Just like my father, Mother was a very strict disciplinarian. She would not spare a pinch on the siñgit (groin or inner part of the upper leg) if we did not behave. Very often it was on account of my constant fighting with Elix that we were punished. We were like cats and dogs. If we were not playing together, we were fighting each other.
When Manang Trining, our cousin Trinidad Bravo, lived with us until she reached high school, Mother would tell Father, who was her chaperon to a dance, that if Mg. Trining is always laughing to take her back home pronto!
At that time women had a fan to hide their smile and were not given to emotional outbursts.
Whenever somebody visited or courted Mg. Trining, Mother would instruct me to be always near her.
But Mother was very friendly to our neighbors. Whenever we had birthdays she always shared our “lechon” (roasted pig) with our neighbors. Whenever she cooked a tasty dinner she shared our food with the neighbors. She was a very good cook.
At times our neighbors visited her and they all sat on our wooden stairway, one on top of the other, searching for “kuto,” or mites or lice, or their tiny eggs, from each others’ hair. At the same time they would tell stories or gossip of the town news.
Her favorite friend was Nana Ulli, who later on became my mother-in-law.
When Mother got sick, I was the one attending to her, combing her hair and fanning her under our house because the roof of our house of galvanized iron had no ceiling. She asked me if I would not be afraid if she appeared to me when she died. I said: “No.“
She was constantly coughing and spitting blood.
No doctor attended to her because we were too poor to pay a doctor. All kinds of local herbal medicine were prescribed for her, including advice for her to smoke. This made her worse!
Before she died, my uncle, Tata Anton, picked us up to ride a “Berlina” (sedan) car up to Baguio. But the cold weather made her cough more.
She also stayed in a house near the sea in Tagudin, Ilocos Sur, for the fresh air and salty environment. I was always with her. I enjoyed playing and bathing in the sea.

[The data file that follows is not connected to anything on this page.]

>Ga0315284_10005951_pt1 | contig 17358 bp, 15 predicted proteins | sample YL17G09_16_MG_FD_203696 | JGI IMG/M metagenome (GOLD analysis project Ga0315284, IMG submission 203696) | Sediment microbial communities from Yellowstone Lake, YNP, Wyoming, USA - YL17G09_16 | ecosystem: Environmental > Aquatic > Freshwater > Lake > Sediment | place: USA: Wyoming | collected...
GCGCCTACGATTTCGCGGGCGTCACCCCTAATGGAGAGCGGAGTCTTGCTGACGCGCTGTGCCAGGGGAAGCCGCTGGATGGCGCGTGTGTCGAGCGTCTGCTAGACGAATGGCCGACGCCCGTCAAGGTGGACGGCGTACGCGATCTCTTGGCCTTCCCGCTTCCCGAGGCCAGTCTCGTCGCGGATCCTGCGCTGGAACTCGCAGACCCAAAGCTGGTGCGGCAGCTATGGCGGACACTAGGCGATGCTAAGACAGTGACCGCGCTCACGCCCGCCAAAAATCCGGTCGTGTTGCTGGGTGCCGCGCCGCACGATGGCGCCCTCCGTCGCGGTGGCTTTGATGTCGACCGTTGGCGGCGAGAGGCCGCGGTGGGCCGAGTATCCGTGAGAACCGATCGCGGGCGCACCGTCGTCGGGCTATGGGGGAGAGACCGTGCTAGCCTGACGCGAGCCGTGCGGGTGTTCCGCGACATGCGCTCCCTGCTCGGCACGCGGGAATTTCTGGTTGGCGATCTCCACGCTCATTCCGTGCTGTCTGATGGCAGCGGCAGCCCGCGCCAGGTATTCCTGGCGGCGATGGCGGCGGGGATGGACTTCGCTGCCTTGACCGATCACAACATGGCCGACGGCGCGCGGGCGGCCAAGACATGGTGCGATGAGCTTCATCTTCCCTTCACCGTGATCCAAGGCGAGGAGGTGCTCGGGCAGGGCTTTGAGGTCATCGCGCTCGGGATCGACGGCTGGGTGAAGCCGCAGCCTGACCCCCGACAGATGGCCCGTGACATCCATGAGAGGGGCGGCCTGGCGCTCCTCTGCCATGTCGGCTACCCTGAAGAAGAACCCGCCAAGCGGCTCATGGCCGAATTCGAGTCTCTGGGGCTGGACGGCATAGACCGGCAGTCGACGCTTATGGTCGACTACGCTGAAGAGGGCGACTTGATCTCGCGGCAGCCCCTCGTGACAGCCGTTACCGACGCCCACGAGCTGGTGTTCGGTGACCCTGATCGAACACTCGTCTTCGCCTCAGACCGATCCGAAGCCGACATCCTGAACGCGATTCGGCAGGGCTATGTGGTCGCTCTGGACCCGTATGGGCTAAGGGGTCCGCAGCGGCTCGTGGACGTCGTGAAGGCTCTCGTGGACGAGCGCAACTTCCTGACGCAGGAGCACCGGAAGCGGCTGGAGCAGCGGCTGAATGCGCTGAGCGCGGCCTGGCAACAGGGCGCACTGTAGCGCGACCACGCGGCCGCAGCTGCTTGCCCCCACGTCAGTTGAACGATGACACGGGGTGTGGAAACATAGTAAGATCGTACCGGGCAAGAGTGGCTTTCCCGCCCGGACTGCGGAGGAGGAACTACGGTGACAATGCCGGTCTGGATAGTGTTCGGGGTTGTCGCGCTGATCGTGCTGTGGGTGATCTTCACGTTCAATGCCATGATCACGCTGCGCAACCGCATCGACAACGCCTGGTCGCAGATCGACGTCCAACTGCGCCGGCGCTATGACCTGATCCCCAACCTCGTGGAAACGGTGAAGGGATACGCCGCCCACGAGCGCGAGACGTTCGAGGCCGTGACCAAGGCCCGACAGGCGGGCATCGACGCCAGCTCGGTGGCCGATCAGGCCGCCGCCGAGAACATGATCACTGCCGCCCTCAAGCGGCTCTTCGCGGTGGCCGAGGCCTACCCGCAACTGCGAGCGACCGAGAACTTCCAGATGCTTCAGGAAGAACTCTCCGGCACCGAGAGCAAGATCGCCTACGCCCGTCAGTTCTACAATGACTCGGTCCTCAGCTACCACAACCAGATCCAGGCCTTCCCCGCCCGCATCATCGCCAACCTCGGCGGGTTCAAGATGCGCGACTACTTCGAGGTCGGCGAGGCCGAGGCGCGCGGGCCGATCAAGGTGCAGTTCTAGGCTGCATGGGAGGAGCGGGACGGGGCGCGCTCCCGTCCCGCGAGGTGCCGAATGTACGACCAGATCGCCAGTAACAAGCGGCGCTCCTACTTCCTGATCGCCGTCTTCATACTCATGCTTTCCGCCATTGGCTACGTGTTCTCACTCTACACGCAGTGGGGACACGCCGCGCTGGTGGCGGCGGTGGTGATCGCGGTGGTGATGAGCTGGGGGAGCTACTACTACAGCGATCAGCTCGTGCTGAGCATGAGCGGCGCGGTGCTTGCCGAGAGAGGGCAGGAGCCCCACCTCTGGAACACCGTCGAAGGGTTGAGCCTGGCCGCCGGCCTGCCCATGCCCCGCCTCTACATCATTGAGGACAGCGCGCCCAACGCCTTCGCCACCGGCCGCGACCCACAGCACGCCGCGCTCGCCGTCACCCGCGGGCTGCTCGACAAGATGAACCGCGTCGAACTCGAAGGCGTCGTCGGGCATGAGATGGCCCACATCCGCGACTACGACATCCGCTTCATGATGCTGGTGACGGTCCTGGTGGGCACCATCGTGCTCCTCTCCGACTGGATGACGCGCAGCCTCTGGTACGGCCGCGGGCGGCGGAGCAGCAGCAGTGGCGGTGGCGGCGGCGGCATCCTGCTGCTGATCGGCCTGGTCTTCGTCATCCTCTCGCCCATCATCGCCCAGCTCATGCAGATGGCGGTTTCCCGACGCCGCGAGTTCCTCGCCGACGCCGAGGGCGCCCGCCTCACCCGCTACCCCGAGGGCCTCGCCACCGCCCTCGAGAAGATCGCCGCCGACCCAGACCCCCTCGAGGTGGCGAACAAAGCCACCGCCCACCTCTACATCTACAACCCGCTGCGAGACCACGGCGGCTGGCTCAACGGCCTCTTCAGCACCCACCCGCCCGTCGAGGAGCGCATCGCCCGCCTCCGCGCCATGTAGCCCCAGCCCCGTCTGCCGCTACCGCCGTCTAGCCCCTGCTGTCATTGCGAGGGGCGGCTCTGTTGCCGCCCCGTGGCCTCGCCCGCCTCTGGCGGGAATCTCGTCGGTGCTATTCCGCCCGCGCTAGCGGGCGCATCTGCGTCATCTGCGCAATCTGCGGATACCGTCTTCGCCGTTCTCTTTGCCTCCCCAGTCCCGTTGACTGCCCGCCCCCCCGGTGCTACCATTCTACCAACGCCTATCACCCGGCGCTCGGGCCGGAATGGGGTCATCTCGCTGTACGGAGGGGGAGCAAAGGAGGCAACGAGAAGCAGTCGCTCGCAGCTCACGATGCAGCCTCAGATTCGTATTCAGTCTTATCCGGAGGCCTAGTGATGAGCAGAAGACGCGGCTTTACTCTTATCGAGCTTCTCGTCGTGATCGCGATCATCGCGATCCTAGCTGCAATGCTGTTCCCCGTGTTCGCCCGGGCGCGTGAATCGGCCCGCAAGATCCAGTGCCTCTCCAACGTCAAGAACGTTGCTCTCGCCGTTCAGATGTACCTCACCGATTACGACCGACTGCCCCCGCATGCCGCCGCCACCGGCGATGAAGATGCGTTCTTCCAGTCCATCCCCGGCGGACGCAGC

The cause of her sickness was when she went to visit Tata Anton in San Fernando, Le Union, where he was stationed from Vigan.
On the way her bus was totaled in Bangar, La Union, pinning her chest with a big wooden bench that almost choked her to death. She was bluish in color when she was extricated and placed to die on the sidewalk by people who saw the accident.
Fortunately Tata Anton was informed about the accident and he went to investigate, not knowing that his sister was one of the victims. Upon recognizing her, he picked her up, placed her in his car and rushed her to the hospital in San Fernando, La Union. This saved her life because they resuscitated her there, where she regained consciousness.
After her hospitalization she started spitting blood and gradually lost weight until she could no longer walk or get up from her sickbed.
It was summer vacation, in May, when I saw my mother suddenly rise up, went down from her bed, faced the crucifix near her, made the sign of the cross, went back to bed and died.
I screamed for help! Father came and told me to fetch our neighbor, Mrs. Maria Busciego, who helped dying persons recite phrases as: “Jesus, Maria and Joseph; Jesus, Maria y Joseph, etc.” until the last breath of the dying person.
It was a very frightful experience for me. I was then only 14 and Elix was 12, in 1932.
The loss of our mother was a great blow to our family.
Father’s business plummeted down, Elix and I were very sad.
Mother was buried in the Pauper’s Cemetery west of the Main Cemetery in a grave marked only by a big tree and a small wooden cross.
When I was 2nd year high school, because the cemetery was close to the Abra High School, I visited my mother’s grave every day before going back home. There I cried my eyes out and wished that she appeared to me.
Mother did not appear to me but I dreamt of her every night.
When I had decided to marry Pat, Mother appeared to me in a dream in Manila. She objected to my marriage. When I insisted, she pinched me in my groin, and I woke up!
I went to the toilet and saw a black-and-blue spot in my groin where she pinched me.